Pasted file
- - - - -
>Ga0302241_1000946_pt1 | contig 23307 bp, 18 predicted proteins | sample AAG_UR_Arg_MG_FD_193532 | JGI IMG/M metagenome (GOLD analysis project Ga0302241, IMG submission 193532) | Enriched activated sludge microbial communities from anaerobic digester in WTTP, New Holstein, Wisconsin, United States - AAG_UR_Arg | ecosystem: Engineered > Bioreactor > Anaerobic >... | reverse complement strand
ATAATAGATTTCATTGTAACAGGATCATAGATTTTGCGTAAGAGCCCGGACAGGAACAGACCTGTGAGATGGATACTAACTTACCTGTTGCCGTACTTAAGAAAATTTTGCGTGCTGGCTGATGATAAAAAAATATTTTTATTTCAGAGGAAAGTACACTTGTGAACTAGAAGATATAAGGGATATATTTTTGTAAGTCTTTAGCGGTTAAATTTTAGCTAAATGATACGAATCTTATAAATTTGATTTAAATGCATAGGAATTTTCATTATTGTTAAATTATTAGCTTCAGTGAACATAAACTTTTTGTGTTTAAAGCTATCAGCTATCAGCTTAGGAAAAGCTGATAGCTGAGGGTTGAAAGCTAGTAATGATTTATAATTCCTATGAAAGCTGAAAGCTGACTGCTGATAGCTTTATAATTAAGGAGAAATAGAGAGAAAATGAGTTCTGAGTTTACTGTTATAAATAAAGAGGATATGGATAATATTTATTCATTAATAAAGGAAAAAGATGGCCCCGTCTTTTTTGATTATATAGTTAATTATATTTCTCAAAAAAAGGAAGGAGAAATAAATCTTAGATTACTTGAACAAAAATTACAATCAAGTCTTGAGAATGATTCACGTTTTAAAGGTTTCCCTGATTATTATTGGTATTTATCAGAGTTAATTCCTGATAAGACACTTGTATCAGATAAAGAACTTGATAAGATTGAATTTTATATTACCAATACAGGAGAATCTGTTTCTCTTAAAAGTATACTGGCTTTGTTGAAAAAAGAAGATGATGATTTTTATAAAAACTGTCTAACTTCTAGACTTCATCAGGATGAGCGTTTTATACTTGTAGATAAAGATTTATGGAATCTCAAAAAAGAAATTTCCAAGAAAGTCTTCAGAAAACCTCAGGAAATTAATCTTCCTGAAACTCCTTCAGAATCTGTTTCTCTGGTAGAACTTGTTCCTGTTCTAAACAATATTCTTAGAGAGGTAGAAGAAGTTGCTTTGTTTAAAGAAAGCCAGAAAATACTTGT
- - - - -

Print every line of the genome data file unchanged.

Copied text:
>Ga0302241_1000946_pt1 | contig 23307 bp, 18 predicted proteins | sample AAG_UR_Arg_MG_FD_193532 | JGI IMG/M metagenome (GOLD analysis project Ga0302241, IMG submission 193532) | Enriched activated sludge microbial communities from anaerobic digester in WTTP, New Holstein, Wisconsin, United States - AAG_UR_Arg | ecosystem: Engineered > Bioreactor > Anaerobic >... | reverse complement strand
ATAATAGATTTCATTGTAACAGGATCATAGATTTTGCGTAAGAGCCCGGACAGGAACAGACCTGTGAGATGGATACTAACTTACCTGTTGCCGTACTTAAGAAAATTTTGCGTGCTGGCTGATGATAAAAAAATATTTTTATTTCAGAGGAAAGTACACTTGTGAACTAGAAGATATAAGGGATATATTTTTGTAAGTCTTTAGCGGTTAAATTTTAGCTAAATGATACGAATCTTATAAATTTGATTTAAATGCATAGGAATTTTCATTATTGTTAAATTATTAGCTTCAGTGAACATAAACTTTTTGTGTTTAAAGCTATCAGCTATCAGCTTAGGAAAAGCTGATAGCTGAGGGTTGAAAGCTAGTAATGATTTATAATTCCTATGAAAGCTGAAAGCTGACTGCTGATAGCTTTATAATTAAGGAGAAATAGAGAGAAAATGAGTTCTGAGTTTACTGTTATAAATAAAGAGGATATGGATAATATTTATTCATTAATAAAGGAAAAAGATGGCCCCGTCTTTTTTGATTATATAGTTAATTATATTTCTCAAAAAAAGGAAGGAGAAATAAATCTTAGATTACTTGAACAAAAATTACAATCAAGTCTTGAGAATGATTCACGTTTTAAAGGTTTCCCTGATTATTATTGGTATTTATCAGAGTTAATTCCTGATAAGACACTTGTATCAGATAAAGAACTTGATAAGATTGAATTTTATATTACCAATACAGGAGAATCTGTTTCTCTTAAAAGTATACTGGCTTTGTTGAAAAAAGAAGATGATGATTTTTATAAAAACTGTCTAACTTCTAGACTTCATCAGGATGAGCGTTTTATACTTGTAGATAAAGATTTATGGAATCTCAAAAAAGAAATTTCCAAGAAAGTCTTCAGAAAACCTCAGGAAATTAATCTTCCTGAAACTCCTTCAGAATCTGTTTCTCTGGTAGAACTTGTTCCTGTTCTAAACAATATTCTTAGAGAGGTAGAAGAAGTTGCTTTGTTTAAAGAAAGCCAGAAAATACTTGT